Over 40 000 banking sector workers are expected to take to the streets on Friday, in a national bank strike led by finance union Sasbo. But this could prove futile if the underlying factors that have led to the changes in the banking industry are not dealt with.
There are three main demands that Sasbo has put forward, starting with a moratorium on job losses, the regulation of CEO and executive salaries and a just transition that focuses on reskilling and upskilling workers for the fourth industrial revolution.
Banking Association of South Africa (Basa) managing director Cas Coovadia says what needs to happen is for the banks and Sasbo to sit down and map out how they are going to address the underlying issues of low economic growth and the evolution of banking in an increasingly digitising economy.
“You can’t freeze retrenchments, because if you freeze the retrenchments of 100 people today, in six months’ time you are probably looking at the retrenchments of more people,” said Coovadia.
The banks, represented by Business Unity South Africa (Busa), have launched a court challenge to interdict the protests on technical terms, saying the strike notice that union federation Cosatu submitted was not valid for the strike to be protected. The matter will be heard on Wednesday.
Coovadia made it clear that business respects Sasbo’s right to strike, however this has to be done within the regulations and rules of the country.
Sasbo Secretary-General Joe Kokela told Moneyweb that the strike will go ahead as planned on Friday, saying it’s a lawful and protected action.
Retrenchments not an operational issue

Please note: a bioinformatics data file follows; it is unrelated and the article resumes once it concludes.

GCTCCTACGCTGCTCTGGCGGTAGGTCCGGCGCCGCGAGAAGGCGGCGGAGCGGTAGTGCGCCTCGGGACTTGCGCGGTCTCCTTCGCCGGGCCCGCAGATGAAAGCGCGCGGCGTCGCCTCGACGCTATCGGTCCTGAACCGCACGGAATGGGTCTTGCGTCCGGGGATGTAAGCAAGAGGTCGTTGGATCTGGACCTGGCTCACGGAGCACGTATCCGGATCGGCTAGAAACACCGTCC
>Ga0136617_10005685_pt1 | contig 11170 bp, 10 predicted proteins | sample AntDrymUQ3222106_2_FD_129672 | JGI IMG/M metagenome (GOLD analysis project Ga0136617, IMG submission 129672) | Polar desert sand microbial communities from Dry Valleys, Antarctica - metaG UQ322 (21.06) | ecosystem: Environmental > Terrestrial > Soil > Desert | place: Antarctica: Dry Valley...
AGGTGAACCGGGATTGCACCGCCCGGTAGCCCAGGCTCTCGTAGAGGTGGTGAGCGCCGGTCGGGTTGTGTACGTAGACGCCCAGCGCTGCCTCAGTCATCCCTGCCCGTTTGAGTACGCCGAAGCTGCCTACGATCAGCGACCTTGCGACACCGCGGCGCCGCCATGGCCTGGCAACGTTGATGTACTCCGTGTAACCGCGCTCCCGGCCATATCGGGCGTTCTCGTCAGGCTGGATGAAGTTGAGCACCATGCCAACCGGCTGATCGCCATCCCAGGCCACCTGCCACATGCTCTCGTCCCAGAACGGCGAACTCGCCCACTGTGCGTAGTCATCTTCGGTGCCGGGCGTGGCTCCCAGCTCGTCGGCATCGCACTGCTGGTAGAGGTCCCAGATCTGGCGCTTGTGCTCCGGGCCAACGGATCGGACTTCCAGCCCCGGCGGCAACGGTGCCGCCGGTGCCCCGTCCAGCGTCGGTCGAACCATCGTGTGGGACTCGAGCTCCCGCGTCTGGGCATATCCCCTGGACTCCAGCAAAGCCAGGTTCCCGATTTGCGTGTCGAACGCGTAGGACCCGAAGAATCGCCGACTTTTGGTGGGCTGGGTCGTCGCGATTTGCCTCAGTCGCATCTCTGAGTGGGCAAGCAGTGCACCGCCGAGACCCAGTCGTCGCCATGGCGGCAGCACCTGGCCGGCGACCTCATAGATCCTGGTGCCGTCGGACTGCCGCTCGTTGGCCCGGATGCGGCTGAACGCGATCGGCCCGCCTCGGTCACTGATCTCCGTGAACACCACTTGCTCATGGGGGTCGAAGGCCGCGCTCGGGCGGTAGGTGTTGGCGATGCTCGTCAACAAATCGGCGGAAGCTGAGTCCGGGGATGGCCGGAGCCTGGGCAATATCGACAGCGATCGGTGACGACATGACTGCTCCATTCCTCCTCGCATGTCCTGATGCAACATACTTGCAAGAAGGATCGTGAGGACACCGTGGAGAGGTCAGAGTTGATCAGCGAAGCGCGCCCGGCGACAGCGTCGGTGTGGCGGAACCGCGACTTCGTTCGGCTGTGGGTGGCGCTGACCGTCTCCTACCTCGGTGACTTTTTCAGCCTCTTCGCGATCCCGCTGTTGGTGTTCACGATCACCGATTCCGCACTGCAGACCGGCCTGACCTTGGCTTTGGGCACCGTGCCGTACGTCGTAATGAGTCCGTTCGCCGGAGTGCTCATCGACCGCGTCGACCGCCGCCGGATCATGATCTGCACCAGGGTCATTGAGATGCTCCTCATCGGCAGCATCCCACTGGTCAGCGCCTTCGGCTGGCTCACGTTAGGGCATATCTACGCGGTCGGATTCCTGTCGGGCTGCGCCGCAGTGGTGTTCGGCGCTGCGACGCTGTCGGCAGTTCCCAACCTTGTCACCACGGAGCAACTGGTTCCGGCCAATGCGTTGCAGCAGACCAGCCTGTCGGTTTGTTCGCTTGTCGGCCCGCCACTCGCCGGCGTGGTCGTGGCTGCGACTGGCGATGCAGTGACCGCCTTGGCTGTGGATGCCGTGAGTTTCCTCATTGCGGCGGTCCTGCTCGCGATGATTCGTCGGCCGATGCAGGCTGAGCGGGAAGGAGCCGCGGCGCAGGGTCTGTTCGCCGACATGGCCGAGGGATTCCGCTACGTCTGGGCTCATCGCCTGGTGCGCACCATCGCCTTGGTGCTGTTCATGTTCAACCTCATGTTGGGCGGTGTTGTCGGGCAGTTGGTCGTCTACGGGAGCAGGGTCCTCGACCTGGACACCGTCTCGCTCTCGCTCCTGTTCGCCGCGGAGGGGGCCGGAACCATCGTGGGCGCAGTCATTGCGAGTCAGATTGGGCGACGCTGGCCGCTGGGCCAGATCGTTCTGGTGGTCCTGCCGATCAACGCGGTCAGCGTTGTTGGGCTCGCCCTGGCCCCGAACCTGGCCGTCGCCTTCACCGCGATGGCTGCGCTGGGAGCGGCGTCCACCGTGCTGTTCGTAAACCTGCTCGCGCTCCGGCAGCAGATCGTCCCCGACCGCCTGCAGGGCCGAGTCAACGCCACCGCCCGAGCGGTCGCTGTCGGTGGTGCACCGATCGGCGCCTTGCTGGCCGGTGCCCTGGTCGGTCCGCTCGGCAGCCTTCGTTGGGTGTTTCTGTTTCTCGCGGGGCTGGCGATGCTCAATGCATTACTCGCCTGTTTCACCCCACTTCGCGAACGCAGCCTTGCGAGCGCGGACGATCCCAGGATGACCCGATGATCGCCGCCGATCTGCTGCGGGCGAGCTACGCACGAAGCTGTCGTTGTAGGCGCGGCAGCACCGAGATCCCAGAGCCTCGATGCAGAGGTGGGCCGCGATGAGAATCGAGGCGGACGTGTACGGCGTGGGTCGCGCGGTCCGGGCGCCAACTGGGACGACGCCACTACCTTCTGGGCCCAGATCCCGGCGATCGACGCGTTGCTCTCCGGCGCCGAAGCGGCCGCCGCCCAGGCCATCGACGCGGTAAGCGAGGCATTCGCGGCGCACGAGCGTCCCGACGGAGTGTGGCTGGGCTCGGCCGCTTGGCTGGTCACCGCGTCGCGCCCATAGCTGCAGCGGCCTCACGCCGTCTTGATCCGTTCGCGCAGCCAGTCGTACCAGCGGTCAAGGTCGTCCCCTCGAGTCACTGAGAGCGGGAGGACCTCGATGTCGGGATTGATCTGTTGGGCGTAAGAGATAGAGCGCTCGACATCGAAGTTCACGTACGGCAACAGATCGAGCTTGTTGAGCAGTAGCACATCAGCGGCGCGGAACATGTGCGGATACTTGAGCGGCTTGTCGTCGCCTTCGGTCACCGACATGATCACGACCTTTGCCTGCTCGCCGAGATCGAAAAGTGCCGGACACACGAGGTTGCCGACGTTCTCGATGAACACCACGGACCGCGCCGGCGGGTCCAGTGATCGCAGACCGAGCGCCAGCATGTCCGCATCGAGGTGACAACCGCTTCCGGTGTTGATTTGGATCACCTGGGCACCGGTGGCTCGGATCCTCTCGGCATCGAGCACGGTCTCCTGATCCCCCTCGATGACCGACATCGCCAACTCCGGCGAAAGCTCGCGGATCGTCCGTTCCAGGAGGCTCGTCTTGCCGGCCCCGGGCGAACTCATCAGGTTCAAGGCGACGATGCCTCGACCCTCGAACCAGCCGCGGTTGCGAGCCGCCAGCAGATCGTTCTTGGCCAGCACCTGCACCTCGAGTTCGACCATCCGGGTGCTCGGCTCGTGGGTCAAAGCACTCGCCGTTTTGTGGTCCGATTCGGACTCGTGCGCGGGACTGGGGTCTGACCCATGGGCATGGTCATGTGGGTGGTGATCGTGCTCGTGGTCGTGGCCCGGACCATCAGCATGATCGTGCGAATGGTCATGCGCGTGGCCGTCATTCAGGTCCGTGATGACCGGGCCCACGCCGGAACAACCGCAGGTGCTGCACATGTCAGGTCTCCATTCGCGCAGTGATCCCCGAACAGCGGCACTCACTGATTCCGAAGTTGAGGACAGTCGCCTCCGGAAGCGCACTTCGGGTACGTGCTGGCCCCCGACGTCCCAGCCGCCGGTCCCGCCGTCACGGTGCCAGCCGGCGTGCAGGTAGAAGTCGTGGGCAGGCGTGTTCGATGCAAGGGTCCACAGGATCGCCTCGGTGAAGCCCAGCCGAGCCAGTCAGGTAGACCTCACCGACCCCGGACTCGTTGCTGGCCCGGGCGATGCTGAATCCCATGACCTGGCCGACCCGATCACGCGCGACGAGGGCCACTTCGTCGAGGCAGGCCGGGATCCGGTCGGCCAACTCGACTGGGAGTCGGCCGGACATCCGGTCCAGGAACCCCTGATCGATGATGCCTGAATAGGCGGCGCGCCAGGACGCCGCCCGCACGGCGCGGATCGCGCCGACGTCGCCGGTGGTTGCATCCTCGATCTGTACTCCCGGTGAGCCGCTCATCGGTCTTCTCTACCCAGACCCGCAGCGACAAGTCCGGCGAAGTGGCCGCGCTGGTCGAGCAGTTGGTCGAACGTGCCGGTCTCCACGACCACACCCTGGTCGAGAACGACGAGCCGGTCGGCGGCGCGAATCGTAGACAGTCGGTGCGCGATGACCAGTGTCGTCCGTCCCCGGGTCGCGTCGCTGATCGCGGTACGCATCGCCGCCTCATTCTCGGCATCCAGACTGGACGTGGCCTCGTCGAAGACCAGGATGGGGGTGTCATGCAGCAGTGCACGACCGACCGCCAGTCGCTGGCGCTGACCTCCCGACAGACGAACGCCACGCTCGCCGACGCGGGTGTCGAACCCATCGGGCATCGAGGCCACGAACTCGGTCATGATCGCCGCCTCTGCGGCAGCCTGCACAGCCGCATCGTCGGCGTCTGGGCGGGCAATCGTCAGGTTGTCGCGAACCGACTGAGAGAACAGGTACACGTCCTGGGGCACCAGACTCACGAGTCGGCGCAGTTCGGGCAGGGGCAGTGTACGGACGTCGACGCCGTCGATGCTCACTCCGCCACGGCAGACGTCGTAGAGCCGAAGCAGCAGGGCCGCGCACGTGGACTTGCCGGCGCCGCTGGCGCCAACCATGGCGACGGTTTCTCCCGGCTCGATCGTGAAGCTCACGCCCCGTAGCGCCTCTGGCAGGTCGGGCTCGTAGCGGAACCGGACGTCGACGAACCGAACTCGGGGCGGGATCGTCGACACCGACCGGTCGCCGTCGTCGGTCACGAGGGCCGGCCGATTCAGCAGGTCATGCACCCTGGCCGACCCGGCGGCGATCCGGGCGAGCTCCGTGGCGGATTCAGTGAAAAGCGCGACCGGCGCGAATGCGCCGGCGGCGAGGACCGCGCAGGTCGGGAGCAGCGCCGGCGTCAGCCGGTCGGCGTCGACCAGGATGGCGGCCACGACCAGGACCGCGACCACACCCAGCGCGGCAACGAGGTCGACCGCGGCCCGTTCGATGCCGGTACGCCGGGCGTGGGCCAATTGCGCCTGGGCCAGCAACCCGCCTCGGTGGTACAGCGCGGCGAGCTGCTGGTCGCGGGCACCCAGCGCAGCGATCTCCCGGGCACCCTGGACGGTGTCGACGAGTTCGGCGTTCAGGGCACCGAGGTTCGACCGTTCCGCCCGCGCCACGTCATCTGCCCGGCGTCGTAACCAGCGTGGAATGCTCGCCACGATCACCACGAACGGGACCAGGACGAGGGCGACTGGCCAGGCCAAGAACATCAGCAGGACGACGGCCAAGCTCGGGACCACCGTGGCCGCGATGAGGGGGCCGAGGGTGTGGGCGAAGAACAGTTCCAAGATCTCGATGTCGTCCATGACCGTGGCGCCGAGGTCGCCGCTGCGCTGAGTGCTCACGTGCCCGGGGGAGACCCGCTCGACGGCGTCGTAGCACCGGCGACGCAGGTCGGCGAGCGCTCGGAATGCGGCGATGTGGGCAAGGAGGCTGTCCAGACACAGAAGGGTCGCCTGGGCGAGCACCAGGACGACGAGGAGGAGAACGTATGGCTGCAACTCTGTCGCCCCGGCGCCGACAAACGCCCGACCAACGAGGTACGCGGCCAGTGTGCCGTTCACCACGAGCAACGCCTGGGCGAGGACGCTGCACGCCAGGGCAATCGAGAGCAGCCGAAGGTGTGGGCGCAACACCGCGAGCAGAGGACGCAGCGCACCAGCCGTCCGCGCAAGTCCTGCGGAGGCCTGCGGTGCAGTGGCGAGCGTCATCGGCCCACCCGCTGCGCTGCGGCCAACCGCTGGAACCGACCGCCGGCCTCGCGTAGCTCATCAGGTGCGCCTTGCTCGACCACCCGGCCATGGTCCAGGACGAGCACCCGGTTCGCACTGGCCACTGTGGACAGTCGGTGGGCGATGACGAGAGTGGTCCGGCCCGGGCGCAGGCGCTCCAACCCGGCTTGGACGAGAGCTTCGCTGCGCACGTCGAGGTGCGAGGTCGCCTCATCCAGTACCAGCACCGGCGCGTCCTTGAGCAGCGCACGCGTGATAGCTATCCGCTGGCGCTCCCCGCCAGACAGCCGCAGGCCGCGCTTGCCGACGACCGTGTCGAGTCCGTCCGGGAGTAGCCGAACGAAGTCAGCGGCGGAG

Kokela described the potential retrenchments by the banks as “an act of corporate greed and nothing else”.
Standard Bank announced it would be closing 91 branches as part of its efforts to digitise its retail and business banking, placing 1 200 jobs at risk. Two months ago Nedbank confirmed that it was in talks with 1 500 employees over potential job cuts, while reports state that in excess of 800 jobs could be at risk at Absa, as the bank rolls out its restructuring model.
All three banks were contacted by Moneyweb and did not respond to questions as to whether they would accede to Sasbo’s demands on freezing the job cuts process, or indicate how many jobs had already been affected.
Absa said the restructuring process isn’t complete, thus it can’t provide final numbers on the number of jobs that have been affected. Absa together with Nedbank mentioned that they’re committed to engaging with Sasbo on its concerns.
Kokela said banks are hiding behind “operational requirements” to retrench workers through Section 189 of the Labour Relations Act, which is “wrong and misplaced”.
Kokela said digitisation, or the advent of the fourth industrial revolution, is not an operational requirement – especially when there are consumers who fall in the lower groups (one to four) of the Living Standards Measure.
“Those are people that are struggling with banking and when you look at what the banks are doing, it excludes poor people in the system,” said Kokela.
But Coovadia said banking models are not driven by banks but rather customer behaviour.
“Banks are responding to customer pressures that say we want banking services now, conveniently, cost-effectively and through different platforms,” said Coovadia, adding that this new reality of banking is a worldwide phenomenon.
Little to no disruption
Sasbo will give the banking sector seven days to respond to its demands, failing which Kokela said it will embark on another strike. “It will be for a longer period because we cannot allow this to happen.”
In the meantime, Basa has assured the public that its members are taking precautions to ensure that banking services are not disrupted on Friday.
Consumers have been encouraged to use digital banking platforms. Absa has also encouraged its corporate clients to consider scheduling their payments, transactions and other services to earlier dates.
Similarly, the South African Revenue Services has encouraged taxpayers to submit their payments or conduct other tax-related transactions two business days in advance.